They’re simple to grow with up to moderate light (a south-facing window is ideal) and warm temperatures though you should avoid putting them in direct sun for long periods of time during the summertime because it may burn the leaves.
You’ll need a pot that is large enough to accommodate the plant as it grows which can range from 3 – 6 feet tall and even taller if you prune it regularly!
They’re also tolerant of low humidity, so they don’t require misting or other special care for indoor growing. They prefer soil that drains well since stagnant water will collect in their roots causing root rot.
Torch ginger requires bright, indirect sunlight or light shade, and should not be placed in direct sun for long periods of time.
When they’re grown indoors on a windowsill near a south-facing window, the plant can receive either morning or afternoon light depending on your preference.
The shadier the location in which you’re growing it, the more water it will require since its roots won’t have access to as much natural humidity from outside. The reverse is true for plants that are receiving extra sunlight; they may need less water than an indoor plant with low light exposure if their roots aren’t able to absorb enough moisture from high humidity levels in the air.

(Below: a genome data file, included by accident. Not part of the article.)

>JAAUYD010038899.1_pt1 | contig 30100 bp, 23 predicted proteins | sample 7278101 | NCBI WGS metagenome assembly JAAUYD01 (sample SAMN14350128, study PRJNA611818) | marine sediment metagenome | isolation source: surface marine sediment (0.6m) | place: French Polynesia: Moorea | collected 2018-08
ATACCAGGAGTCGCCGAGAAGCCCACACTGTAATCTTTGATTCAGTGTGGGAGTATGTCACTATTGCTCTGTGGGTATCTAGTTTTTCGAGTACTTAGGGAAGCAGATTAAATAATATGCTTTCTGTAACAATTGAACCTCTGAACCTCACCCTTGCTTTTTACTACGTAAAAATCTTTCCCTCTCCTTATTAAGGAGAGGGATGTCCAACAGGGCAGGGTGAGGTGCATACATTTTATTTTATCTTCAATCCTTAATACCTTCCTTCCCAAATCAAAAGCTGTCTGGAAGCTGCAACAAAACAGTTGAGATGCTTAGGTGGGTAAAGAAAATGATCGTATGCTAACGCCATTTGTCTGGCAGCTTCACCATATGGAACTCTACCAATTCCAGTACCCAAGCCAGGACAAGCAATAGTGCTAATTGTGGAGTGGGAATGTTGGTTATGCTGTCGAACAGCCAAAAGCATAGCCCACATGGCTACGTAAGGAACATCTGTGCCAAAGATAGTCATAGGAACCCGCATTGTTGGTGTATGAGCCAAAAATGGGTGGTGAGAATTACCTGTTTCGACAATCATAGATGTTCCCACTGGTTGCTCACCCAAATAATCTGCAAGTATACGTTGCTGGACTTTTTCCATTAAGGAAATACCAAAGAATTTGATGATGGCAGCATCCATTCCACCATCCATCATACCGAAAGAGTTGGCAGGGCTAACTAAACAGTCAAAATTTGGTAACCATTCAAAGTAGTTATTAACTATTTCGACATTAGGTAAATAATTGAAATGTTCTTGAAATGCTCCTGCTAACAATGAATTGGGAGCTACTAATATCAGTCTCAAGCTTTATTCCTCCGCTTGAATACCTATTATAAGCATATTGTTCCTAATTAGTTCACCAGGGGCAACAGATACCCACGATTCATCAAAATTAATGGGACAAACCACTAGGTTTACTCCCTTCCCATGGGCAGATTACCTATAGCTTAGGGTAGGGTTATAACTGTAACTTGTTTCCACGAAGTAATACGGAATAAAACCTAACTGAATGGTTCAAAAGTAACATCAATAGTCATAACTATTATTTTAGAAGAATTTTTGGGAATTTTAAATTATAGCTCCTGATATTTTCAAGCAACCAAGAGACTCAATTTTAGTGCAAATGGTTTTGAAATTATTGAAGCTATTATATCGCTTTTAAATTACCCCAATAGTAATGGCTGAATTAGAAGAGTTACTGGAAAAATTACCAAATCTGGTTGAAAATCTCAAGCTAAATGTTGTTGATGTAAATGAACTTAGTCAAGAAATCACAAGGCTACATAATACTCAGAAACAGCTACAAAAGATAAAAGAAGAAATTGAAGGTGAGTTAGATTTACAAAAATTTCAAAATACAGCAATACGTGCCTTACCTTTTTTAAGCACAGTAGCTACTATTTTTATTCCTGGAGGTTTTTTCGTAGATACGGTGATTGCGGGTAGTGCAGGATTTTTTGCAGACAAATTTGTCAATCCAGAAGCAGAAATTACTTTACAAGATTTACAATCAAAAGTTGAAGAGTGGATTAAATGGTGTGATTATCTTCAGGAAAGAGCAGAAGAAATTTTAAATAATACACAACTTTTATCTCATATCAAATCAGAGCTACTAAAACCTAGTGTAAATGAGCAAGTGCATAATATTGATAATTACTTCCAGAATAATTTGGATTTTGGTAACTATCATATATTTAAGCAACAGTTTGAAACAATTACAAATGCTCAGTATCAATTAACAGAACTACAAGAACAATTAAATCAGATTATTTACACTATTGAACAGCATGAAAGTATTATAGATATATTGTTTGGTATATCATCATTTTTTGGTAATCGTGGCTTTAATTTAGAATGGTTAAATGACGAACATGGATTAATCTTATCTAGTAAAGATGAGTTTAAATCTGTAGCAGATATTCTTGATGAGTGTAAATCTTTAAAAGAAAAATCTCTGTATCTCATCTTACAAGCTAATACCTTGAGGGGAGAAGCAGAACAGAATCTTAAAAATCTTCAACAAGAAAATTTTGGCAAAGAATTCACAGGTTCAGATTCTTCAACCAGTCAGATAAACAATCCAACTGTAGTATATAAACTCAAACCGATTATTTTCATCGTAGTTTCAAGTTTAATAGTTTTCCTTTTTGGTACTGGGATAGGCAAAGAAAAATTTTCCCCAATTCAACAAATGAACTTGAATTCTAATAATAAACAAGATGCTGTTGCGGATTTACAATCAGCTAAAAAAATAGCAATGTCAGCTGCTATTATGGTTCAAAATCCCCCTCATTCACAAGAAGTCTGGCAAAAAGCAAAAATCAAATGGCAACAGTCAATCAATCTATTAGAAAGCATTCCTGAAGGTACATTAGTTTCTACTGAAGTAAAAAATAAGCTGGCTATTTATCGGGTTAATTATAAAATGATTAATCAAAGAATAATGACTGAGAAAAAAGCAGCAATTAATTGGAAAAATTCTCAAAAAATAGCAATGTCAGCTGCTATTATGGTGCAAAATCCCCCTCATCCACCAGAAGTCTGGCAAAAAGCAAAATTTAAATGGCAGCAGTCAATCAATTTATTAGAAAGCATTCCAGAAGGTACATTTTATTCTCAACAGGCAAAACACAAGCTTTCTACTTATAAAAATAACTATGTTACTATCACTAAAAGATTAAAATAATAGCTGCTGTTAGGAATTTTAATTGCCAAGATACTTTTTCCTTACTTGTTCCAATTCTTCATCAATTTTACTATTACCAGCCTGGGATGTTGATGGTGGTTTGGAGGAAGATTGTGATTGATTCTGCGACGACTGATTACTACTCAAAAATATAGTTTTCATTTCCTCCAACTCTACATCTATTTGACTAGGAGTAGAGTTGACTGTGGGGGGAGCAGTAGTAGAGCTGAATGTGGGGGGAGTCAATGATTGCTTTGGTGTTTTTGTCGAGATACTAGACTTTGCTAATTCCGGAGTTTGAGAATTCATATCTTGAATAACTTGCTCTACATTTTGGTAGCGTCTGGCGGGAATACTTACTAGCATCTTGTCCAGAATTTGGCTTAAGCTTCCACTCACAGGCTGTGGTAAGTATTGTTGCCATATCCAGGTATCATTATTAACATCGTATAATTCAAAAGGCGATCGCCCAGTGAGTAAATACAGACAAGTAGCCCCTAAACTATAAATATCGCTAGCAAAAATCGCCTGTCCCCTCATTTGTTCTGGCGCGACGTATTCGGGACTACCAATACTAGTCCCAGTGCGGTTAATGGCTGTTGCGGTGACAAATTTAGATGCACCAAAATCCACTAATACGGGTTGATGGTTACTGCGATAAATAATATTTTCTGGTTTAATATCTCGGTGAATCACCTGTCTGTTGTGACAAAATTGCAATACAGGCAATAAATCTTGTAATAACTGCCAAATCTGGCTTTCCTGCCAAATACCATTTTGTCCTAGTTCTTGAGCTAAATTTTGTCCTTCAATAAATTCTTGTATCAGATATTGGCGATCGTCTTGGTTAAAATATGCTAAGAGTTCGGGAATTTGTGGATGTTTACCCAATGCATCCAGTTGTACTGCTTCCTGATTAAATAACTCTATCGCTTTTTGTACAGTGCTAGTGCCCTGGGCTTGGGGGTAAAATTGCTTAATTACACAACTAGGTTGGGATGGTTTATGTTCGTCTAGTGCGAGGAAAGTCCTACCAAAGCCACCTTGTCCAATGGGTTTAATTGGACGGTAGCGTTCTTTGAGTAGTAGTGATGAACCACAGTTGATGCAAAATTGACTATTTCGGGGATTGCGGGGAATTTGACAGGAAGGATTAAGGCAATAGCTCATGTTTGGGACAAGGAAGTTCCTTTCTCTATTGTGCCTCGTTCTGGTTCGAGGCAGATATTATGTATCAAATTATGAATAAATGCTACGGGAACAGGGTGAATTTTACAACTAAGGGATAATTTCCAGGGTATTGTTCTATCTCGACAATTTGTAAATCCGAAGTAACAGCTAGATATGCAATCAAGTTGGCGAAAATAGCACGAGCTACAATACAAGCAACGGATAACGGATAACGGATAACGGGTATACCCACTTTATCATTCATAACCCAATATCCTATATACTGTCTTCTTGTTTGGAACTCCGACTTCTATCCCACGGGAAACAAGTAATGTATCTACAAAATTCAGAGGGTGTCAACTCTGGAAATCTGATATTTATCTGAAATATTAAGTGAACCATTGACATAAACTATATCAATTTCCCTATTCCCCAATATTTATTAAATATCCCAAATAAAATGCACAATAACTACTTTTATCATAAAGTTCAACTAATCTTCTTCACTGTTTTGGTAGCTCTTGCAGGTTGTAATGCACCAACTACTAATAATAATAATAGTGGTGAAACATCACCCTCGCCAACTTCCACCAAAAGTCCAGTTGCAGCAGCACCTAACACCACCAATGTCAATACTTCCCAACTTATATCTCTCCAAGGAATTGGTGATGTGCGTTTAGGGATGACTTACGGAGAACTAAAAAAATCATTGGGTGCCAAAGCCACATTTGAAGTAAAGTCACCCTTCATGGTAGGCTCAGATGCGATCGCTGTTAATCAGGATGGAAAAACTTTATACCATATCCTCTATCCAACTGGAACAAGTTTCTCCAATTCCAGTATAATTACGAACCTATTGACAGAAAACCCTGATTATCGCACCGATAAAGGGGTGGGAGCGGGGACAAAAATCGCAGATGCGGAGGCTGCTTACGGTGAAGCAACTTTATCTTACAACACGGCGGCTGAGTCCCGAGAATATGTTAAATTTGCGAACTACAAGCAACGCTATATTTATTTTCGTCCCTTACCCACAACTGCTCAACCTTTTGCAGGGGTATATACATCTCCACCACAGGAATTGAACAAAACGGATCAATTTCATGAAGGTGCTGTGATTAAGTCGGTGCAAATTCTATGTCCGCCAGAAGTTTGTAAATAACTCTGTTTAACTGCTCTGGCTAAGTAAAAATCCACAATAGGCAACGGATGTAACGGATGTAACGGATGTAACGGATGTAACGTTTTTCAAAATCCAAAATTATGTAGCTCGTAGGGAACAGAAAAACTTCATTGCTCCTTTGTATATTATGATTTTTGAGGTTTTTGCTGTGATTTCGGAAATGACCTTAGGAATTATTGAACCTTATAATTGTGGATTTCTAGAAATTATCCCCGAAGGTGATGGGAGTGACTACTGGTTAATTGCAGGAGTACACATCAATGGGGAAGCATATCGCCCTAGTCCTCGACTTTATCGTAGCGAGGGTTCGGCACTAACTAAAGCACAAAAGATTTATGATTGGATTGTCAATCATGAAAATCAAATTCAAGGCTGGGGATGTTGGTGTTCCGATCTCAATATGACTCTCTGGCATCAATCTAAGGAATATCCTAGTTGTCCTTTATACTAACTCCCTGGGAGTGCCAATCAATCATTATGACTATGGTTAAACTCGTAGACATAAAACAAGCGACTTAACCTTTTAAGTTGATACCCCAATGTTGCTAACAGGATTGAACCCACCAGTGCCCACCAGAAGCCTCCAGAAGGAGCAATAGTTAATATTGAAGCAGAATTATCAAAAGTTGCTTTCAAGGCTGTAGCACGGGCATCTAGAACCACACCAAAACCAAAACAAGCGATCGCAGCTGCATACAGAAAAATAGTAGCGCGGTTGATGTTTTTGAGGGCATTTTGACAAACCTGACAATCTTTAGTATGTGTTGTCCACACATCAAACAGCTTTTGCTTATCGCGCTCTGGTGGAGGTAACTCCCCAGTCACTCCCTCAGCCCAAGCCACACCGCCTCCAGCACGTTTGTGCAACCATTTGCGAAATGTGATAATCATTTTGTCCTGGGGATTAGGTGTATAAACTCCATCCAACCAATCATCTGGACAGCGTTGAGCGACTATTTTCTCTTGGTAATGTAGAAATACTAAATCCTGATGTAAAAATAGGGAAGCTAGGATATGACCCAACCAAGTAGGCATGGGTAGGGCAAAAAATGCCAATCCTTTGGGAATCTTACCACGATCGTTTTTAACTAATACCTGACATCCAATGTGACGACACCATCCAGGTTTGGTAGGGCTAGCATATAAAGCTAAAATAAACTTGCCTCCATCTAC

It is best to allow the top inch or two of the torch ginger’s soil to dry out between waterings throughout the rest of its growing season. The soil should be kept moist until it begins growth in spring when you may begin using a minimal amount of water during warm weather days.
If your plant sits outdoors during this time, make sure it has access to occasional summer showers; water from above will help keep its leaves clean and free of dust. Don’t soak or over-water outdoor plants because they may grow moldy.
The soil of torch ginger must drain well so that the plant’s roots are not sitting in water.
It prefers slightly acidic soil and can be grown in a variety of different soils, including those containing peat moss and even sand. As long as the pipes drain freely, the soil should work for your tropical plant!